Coffee consumption and cancer – Part two

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Following on from the last post, here is some further information on the research on the topic of coffee consumption and cancer. This focuses on coffee consumption and breast, ovarian and endometrial cancers, coffee consumption and cancers at other sites and mode of coffee preparation.

Coffee consumption and breast, ovarian and endometrial cancers
Research has shown that coffee consumption is not linked to an increased risk of breast cancer, and no association between coffee consumption and the incidence of breast cancer has been found in post-menopausal women. However, in pre-menopausal women, the consumption of around 4 cups of coffee a day has been associated with a 38% lower risk of breast cancer. This effect seems to be even greater in pre-menopausal women at high risk, as a reduction in risk of 25-70% with daily consumption of 4-6 cups of coffee has been reported.

Studies have also shown an interaction of coffee with another genetic variable related to breast cancer, with a 64% reduction in risk of breast cancer reported in women with a specific genotype but no effect in women with a different genotype.

These studies highlight the potential importance of individual genetic variability on diet-disease associations.
A recent meta-analysis of studies has also found no effect of coffee consumption on the development of ovarian cancer, whilst coffee drinkers are thought to be 20% less likely to develop endometrial cancer than non-coffee drinkers.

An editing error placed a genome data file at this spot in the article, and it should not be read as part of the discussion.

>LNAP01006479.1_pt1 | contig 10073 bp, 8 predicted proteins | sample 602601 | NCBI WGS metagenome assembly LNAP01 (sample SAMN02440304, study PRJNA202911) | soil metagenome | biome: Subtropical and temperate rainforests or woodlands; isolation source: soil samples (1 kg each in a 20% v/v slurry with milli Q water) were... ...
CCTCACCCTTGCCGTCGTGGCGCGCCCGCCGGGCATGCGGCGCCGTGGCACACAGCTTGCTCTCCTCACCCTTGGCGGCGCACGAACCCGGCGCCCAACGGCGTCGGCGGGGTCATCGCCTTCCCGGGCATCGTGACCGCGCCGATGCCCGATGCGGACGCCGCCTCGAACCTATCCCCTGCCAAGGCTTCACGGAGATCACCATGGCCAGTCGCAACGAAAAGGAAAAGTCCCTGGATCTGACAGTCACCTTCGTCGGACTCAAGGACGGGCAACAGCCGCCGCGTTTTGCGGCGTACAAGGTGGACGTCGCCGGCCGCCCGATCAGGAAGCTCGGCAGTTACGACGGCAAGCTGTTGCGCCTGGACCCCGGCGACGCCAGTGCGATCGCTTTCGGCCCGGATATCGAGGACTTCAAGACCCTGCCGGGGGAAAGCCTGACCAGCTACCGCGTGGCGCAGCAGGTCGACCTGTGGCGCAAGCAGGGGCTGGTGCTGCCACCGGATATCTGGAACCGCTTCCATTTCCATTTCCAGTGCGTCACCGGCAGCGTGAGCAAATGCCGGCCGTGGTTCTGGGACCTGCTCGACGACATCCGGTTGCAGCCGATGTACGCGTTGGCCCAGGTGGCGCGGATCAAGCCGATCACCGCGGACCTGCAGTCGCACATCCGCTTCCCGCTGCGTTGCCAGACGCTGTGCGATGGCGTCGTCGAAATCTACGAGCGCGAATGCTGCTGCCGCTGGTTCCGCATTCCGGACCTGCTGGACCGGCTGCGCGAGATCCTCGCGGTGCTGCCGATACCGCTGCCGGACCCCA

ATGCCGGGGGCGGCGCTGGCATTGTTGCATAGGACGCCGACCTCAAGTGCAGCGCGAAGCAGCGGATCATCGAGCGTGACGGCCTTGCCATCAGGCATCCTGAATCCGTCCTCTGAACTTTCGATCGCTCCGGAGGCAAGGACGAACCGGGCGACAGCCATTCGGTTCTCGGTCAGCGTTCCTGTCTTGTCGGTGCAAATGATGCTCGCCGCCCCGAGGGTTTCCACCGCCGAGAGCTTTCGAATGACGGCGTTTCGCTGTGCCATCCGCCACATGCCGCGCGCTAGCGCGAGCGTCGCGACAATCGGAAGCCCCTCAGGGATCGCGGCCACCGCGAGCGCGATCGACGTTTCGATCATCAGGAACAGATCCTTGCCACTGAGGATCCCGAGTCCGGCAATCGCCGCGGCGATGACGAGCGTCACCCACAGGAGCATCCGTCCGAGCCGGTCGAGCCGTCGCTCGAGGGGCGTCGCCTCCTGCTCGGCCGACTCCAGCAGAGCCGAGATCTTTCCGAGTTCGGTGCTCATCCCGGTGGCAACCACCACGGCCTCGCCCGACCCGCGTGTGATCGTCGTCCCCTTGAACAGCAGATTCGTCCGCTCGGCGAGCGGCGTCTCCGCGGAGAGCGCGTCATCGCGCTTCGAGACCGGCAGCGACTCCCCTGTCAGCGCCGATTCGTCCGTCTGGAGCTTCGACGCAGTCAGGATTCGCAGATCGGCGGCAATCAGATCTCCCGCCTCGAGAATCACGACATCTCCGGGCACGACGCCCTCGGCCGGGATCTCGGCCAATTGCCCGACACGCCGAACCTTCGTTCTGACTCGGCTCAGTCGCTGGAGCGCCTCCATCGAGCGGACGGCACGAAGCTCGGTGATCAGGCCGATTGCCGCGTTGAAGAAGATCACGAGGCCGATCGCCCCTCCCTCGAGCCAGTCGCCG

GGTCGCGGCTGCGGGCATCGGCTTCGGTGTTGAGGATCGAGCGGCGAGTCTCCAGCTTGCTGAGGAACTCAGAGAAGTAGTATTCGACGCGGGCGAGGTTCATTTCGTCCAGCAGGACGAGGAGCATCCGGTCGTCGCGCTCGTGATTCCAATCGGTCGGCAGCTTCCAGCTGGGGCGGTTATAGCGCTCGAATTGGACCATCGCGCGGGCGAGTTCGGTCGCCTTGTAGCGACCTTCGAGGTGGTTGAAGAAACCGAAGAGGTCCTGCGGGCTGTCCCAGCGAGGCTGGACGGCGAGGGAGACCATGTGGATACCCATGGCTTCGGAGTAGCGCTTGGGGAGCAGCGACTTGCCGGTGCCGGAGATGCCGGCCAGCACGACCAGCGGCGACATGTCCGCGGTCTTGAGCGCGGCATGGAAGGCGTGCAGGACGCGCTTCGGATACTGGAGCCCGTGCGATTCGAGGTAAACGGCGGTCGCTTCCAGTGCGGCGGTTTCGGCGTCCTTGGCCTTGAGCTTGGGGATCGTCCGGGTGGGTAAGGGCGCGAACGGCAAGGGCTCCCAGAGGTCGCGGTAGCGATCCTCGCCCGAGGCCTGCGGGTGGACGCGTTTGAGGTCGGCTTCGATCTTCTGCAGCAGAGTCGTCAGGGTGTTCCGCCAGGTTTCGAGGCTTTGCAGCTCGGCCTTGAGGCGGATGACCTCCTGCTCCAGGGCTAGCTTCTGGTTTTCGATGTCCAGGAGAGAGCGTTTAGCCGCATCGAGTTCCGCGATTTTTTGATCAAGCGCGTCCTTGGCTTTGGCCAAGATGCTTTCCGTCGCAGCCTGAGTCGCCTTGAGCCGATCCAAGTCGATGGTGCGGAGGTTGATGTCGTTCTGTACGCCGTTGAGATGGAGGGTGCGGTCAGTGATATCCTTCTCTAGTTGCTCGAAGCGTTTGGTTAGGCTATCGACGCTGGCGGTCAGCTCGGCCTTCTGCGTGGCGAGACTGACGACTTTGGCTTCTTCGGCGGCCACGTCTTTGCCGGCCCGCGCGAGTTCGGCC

Coffee consumption and cancers at other sites
Research has found no link between coffee and skin cancer. However, a couple of studies suggest that caffeine may protect cancer cells against the harmful effects of UVB radiation.

A recent review of studies looking at coffee and lung cancer has reported an increased risk of lung cancer in those with a high coffee intake. Individuals reporting an intake of between 5-7 cups daily had a 27% higher risk of developing lung cancer. However, further evidence is required to clarify this association, due to the potential confounding effects of smoking and other factors.

There is also some evidence for lower occurrence of brain tumours in coffee consumers, with consumption of at least 5 cups of coffee or tea a day, compared with no tea or coffee, being associated with a 40% lower risk of brain tumours.
More research is needed to clarify the link between coffee and brain tumours.

Mode of coffee preparation
The mode of preparation has also been noted as an influencing factor with a recent Swedish study being the first to look at the influence of the method of coffee preparation on cancer risk, finding that the risk of cancer could vary between drinkers of filtered or boiled coffee.

In summary there have been approximately 500 studies from America, Europe and Asia which have evaluated the potential link between coffee drinking and the risk of developing cancer. They show that moderate coffee drinking does not appear to be associated with an increased risk of developing cancer. They also suggest that, in some cases, moderate coffee consumption may be associated with a lower risk of cancer; however, further studies are needed before any firm conclusions can be drawn.

For more information on coffee and cancer, and to view information sources, click here.

This information is intended for Healthcare professional audiences.
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